I didn't know what kind of job I wanted, but I did know the kind I didn't.
Before I had graduated I'd gone to a career information session at one of the big banks. I listened to about an hour of corporate doubletalk before they trotted out a pretty young white girl who'd been in the previous year's graduate program. She told us about her exciting job maintaining legacy software written in an obsolete languages running on on ancient mainframes. She was bright and perky and enthusiastic and I walked out of there ready to slit my wrists.
I had zero experience, so there wasn't much to look at on my resume besides my education and the time I'd spent stacking boxes in a warehouse. With three majors, two of which were not computer science or engineering related, the most common reaction I got was one of confusion. "Just what do you want to do with all this stuff?" "Uh, the job I applied for is in software development," was never a good enough answer. One place looked at my university career and said "Well, you're obviously not much of a programmer, so we're not even going to let you do the test."
The most rigorous interview I did was for a position as a tech writer. Half a day on site, four interviews, and a writing sample. It was forty degrees, the air conditioner was broken, and I was stuffed into a suit while the rest of the staff wore shorts and t-shirts.
I went to an interview in a building that was still under construction, where I had to push through plastic sheeting and climb up scaffolding, when upon arrival they looked at my resume and said "Oh, so, as a graduate, you don't actually have any experience?"
I was interviewed for a graduate role by a man who put both fists on the table and demanded "What makes you think that you're ready for this job?" He followed this question up with "Do you have a girlfriend?"
I did a couple of interviews with a company that was on its way to becoming one of the country's biggest contracting firms, Lion Consulting. The second of these included an hour of formal testing. The first two sections I was fine with: computing and mathematics. The third section was management-related, and I had no idea what to write. The four section was supposed to assess language skills: in addition to answering the questions, I corrected spelling and grammar errors I had noticed in the questions themselves.
I applied for a job where they wanted someone with good tech and language skills and required a portfolio showing graphics work. At the interview they asked me chemistry questions. They didn't know exactly what they wanted from the person they were hiring. I lost out to a candidate with a degree in graphic design degree and a portfolio.
Lion called me and told me that I was on the shortlist, and they'd be doing a third round of interviews in December. I was going to be overseas in December, so I asked if they could schedule the interview for another time. When they told me they would pencil me in for their next graduate intake, the following December, I decided that I didn't want to work at Lion Consulting after all.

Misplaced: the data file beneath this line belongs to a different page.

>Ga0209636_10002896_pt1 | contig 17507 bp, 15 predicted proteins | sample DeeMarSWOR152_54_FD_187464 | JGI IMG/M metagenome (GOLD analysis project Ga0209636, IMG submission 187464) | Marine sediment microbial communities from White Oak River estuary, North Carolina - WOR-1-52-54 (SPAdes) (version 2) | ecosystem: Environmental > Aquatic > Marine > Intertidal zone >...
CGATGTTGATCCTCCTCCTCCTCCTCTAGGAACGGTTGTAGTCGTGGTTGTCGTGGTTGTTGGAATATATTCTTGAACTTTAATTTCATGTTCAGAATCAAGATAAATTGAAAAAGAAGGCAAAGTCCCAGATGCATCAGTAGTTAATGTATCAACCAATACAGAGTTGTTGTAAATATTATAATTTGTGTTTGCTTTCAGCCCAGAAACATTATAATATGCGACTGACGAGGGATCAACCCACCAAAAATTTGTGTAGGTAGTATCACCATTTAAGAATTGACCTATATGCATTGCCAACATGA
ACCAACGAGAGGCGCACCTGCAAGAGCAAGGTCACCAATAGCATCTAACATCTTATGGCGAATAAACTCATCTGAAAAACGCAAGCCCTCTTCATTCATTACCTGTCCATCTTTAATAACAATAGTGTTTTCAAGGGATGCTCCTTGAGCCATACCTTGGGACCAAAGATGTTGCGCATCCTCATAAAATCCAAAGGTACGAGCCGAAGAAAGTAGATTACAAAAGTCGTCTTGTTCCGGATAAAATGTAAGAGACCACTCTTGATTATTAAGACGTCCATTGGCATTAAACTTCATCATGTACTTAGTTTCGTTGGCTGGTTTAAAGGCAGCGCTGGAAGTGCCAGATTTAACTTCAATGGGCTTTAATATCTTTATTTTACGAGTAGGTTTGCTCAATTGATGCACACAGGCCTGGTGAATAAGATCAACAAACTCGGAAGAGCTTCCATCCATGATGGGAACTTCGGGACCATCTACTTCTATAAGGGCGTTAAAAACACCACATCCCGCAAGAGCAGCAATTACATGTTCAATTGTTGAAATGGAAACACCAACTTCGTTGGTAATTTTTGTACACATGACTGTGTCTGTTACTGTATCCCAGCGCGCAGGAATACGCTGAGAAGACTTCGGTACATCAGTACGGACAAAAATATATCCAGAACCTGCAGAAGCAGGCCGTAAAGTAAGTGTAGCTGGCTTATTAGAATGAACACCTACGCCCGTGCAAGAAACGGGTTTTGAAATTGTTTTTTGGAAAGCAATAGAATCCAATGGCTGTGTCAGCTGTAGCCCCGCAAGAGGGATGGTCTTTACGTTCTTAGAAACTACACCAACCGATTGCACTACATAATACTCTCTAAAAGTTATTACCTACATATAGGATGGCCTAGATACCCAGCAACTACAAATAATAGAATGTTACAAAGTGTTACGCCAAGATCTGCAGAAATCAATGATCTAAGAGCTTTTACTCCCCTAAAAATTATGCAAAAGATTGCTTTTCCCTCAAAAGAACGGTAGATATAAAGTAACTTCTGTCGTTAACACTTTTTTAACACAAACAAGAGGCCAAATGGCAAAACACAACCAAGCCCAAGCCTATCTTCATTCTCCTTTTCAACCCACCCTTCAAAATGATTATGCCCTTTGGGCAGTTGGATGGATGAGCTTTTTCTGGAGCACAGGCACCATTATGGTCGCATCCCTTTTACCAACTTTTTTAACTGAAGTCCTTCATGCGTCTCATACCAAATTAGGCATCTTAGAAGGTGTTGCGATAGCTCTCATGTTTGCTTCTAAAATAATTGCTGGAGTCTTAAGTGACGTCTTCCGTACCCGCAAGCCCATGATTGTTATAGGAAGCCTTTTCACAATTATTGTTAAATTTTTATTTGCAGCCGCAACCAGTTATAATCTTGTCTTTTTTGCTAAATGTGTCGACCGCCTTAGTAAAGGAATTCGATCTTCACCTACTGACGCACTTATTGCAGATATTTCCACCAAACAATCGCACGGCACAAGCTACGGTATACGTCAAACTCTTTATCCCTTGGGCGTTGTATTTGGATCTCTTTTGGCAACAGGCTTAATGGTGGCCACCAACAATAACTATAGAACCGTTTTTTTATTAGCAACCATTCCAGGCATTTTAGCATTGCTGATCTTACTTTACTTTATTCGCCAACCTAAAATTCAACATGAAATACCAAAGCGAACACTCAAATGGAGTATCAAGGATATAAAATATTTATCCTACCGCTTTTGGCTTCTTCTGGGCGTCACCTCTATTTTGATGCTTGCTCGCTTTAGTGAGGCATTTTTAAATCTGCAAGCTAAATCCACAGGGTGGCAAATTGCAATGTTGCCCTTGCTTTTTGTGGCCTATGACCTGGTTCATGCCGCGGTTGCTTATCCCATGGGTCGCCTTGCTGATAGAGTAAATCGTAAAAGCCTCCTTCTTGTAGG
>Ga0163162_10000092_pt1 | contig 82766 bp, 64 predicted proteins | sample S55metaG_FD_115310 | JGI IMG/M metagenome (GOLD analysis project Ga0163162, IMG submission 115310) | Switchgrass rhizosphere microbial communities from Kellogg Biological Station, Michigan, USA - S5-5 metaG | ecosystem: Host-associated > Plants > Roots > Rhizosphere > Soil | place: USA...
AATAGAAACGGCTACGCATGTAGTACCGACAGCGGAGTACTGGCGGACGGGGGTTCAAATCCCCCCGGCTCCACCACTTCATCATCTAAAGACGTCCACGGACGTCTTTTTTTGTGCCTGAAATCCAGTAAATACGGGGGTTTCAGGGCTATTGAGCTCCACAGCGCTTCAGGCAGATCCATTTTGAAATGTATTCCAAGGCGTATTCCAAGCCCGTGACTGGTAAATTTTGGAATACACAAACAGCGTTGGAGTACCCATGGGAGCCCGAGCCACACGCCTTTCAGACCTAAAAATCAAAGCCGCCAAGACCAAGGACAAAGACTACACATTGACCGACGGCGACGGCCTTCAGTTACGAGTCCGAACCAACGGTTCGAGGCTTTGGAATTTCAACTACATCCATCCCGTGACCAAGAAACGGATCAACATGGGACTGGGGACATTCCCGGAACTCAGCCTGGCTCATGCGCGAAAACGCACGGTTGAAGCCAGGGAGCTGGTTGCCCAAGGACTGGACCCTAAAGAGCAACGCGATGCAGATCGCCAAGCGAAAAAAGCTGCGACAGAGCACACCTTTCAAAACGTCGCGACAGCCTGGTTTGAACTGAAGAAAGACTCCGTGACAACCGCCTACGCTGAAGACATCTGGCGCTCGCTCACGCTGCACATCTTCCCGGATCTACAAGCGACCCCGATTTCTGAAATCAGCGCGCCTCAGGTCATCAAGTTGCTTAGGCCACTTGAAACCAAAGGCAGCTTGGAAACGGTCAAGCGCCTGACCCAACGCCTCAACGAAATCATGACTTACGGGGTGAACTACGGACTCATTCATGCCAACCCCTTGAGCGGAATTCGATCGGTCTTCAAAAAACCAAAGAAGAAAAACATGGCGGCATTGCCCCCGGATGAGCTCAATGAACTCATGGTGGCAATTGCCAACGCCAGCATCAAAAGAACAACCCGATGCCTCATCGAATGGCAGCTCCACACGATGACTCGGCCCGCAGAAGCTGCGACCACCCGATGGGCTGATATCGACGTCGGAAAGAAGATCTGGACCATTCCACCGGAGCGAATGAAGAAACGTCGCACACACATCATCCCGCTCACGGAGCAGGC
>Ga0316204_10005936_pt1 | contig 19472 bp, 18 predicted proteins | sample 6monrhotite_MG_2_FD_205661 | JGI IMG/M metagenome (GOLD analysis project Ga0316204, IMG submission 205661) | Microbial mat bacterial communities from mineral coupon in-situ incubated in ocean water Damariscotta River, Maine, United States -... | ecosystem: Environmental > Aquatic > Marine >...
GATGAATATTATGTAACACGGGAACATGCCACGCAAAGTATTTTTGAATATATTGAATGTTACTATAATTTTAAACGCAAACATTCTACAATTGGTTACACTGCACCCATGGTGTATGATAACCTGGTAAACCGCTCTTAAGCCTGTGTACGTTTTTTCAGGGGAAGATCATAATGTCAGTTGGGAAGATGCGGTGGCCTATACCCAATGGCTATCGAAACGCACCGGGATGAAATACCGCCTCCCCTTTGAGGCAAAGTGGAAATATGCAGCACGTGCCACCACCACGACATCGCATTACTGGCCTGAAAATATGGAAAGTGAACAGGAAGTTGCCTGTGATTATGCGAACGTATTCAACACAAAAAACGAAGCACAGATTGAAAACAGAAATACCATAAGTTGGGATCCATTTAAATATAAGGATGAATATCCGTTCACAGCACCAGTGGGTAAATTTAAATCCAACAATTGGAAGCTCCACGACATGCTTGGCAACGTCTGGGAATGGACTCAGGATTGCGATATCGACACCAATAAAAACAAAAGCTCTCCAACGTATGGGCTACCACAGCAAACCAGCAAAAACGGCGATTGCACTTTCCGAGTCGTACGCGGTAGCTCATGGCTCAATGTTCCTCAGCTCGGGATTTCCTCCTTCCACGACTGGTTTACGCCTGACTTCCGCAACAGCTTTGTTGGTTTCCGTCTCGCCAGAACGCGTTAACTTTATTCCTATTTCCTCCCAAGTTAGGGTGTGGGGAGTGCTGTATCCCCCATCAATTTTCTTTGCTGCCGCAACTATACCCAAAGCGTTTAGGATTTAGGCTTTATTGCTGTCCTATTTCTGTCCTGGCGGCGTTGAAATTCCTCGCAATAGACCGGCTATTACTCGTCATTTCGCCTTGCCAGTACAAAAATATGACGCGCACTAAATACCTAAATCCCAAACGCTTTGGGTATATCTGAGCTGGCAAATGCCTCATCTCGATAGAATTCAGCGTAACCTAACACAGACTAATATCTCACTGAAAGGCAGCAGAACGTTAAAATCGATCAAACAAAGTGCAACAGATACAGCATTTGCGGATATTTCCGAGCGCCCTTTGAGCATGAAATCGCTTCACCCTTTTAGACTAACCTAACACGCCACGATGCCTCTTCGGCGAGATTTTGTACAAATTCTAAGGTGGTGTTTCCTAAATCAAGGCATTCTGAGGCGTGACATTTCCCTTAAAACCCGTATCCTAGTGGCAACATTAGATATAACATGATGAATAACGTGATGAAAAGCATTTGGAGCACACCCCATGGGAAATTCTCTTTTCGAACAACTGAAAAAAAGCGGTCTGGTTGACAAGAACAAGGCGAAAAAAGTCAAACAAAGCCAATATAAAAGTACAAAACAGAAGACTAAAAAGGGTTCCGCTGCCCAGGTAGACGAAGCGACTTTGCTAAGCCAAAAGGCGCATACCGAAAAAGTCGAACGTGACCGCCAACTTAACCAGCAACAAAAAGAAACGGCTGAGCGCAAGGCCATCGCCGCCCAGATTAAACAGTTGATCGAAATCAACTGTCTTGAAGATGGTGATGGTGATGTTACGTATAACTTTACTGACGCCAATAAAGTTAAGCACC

I did an interview with a medium-sized tech company, Bear Technologies. I didn't really understand what it was that they did at Bear, but it sounded high tech and interesting. There were three guys in the room: two suits who talked and asked questions, and a bearded guy who sat off to one side listening. The beardy guy would occasionally interrupt, ask me a question, and then nod. I didn't impressed to suits much, but I felt like I had some kind of unspoken rapport with the grumpy old beardy guy.
I wascontacted by a Dragon-sized overseas corporation who had somehow discovered my combination of different majors and were keen to hire me to work in the new Usability lab that they had just built, and which they had no idea what to do with. The interview went well, and they said "We'll call you. Soon."
The Dragon didn't, but the Bear did. They were considering me and one other guy and they will be in touch about a second interview... one day.
I did another interview with a small software company called Tigerland. Three guys interviewed me: a manager and two engineers who introduced themselves as Amos and Meggs. Meggs wore a beard and reminded me a lot of the guy at Bear Technologies. The interview went well, until Meggs produced the test.
The first part of the test was easy. They showed some simple procedural C code to me and I had to work through it, explaining what it was doing. The second showed some object-oriented C++. I worked it through as best I could, but I did not know the answers to Meggs' questions about inheritance, composition, and the stack. I figured I was out of the running, but perhaps I could learn something from the interview, so I relaxed and settled in. It was nice to be talking about programming instead of how confusing my resume was. "I don't know," I said, when faced with a question I couldn't answer. "How does it work?"
I think that attitude is what got me the offer. Amos called me within a few days and said, "Are you interested in this job? It's a hardcore C++ job; it's not for pussies. If you are interested, it's yours." I told them I would think about it. Amos told me to call him back the next day.
I called up Bear Technologies, who still had me shortlisted. They told me that they couldn't make a decision for another month. There might not be a job going there, after all. I told them I had another offer on the table, and they advised me to take it. So I called Tigerland back and accepted their offer. I would start work in two weeks' time.
The following week, the Dragon called me. Things were moving ahead. They liked me, they wanted me to work there. They would be in touch with me again really soon... but they had no paperwork and no actual offer yet. I'd already signed with Tigerland.
The following Monday was my first day at work. My first day full-time employed, in any capacity.
I was now a real person.